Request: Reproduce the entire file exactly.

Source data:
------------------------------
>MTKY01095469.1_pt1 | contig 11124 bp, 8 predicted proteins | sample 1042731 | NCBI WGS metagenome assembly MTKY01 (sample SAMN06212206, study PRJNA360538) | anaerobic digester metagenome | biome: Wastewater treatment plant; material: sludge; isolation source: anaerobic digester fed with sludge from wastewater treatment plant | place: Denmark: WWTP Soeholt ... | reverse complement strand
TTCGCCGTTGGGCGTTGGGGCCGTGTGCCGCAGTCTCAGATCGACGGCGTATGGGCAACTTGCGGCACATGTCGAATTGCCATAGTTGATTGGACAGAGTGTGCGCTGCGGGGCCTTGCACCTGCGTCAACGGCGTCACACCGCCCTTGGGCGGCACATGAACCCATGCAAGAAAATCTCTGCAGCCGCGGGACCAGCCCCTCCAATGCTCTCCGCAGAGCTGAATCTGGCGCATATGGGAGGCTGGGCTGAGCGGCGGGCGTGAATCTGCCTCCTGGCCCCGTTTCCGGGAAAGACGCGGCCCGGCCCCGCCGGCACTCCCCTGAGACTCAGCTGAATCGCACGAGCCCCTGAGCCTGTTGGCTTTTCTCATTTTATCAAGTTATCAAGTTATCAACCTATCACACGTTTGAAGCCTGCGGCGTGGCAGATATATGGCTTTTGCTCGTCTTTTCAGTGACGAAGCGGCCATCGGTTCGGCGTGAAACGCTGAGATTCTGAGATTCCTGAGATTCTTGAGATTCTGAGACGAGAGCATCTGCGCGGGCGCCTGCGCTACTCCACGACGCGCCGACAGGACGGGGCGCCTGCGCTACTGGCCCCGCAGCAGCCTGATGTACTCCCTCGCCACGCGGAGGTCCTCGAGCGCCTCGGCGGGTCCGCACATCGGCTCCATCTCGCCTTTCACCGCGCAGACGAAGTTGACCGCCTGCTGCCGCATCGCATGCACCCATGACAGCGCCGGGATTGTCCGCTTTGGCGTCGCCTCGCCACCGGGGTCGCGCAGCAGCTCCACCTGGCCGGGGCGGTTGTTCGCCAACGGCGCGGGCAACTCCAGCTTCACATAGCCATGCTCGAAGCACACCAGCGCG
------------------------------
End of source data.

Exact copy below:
>MTKY01095469.1_pt1 | contig 11124 bp, 8 predicted proteins | sample 1042731 | NCBI WGS metagenome assembly MTKY01 (sample SAMN06212206, study PRJNA360538) | anaerobic digester metagenome | biome: Wastewater treatment plant; material: sludge; isolation source: anaerobic digester fed with sludge from wastewater treatment plant | place: Denmark: WWTP Soeholt ... | reverse complement strand
TTCGCCGTTGGGCGTTGGGGCCGTGTGCCGCAGTCTCAGATCGACGGCGTATGGGCAACTTGCGGCACATGTCGAATTGCCATAGTTGATTGGACAGAGTGTGCGCTGCGGGGCCTTGCACCTGCGTCAACGGCGTCACACCGCCCTTGGGCGGCACATGAACCCATGCAAGAAAATCTCTGCAGCCGCGGGACCAGCCCCTCCAATGCTCTCCGCAGAGCTGAATCTGGCGCATATGGGAGGCTGGGCTGAGCGGCGGGCGTGAATCTGCCTCCTGGCCCCGTTTCCGGGAAAGACGCGGCCCGGCCCCGCCGGCACTCCCCTGAGACTCAGCTGAATCGCACGAGCCCCTGAGCCTGTTGGCTTTTCTCATTTTATCAAGTTATCAAGTTATCAACCTATCACACGTTTGAAGCCTGCGGCGTGGCAGATATATGGCTTTTGCTCGTCTTTTCAGTGACGAAGCGGCCATCGGTTCGGCGTGAAACGCTGAGATTCTGAGATTCCTGAGATTCTTGAGATTCTGAGACGAGAGCATCTGCGCGGGCGCCTGCGCTACTCCACGACGCGCCGACAGGACGGGGCGCCTGCGCTACTGGCCCCGCAGCAGCCTGATGTACTCCCTCGCCACGCGGAGGTCCTCGAGCGCCTCGGCGGGTCCGCACATCGGCTCCATCTCGCCTTTCACCGCGCAGACGAAGTTGACCGCCTGCTGCCGCATCGCATGCACCCATGACAGCGCCGGGATTGTCCGCTTTGGCGTCGCCTCGCCACCGGGGTCGCGCAGCAGCTCCACCTGGCCGGGGCGGTTGTTCGCCAACGGCGCGGGCAACTCCAGCTTCACATAGCCATGCTCGAAGCACACCAGCGCG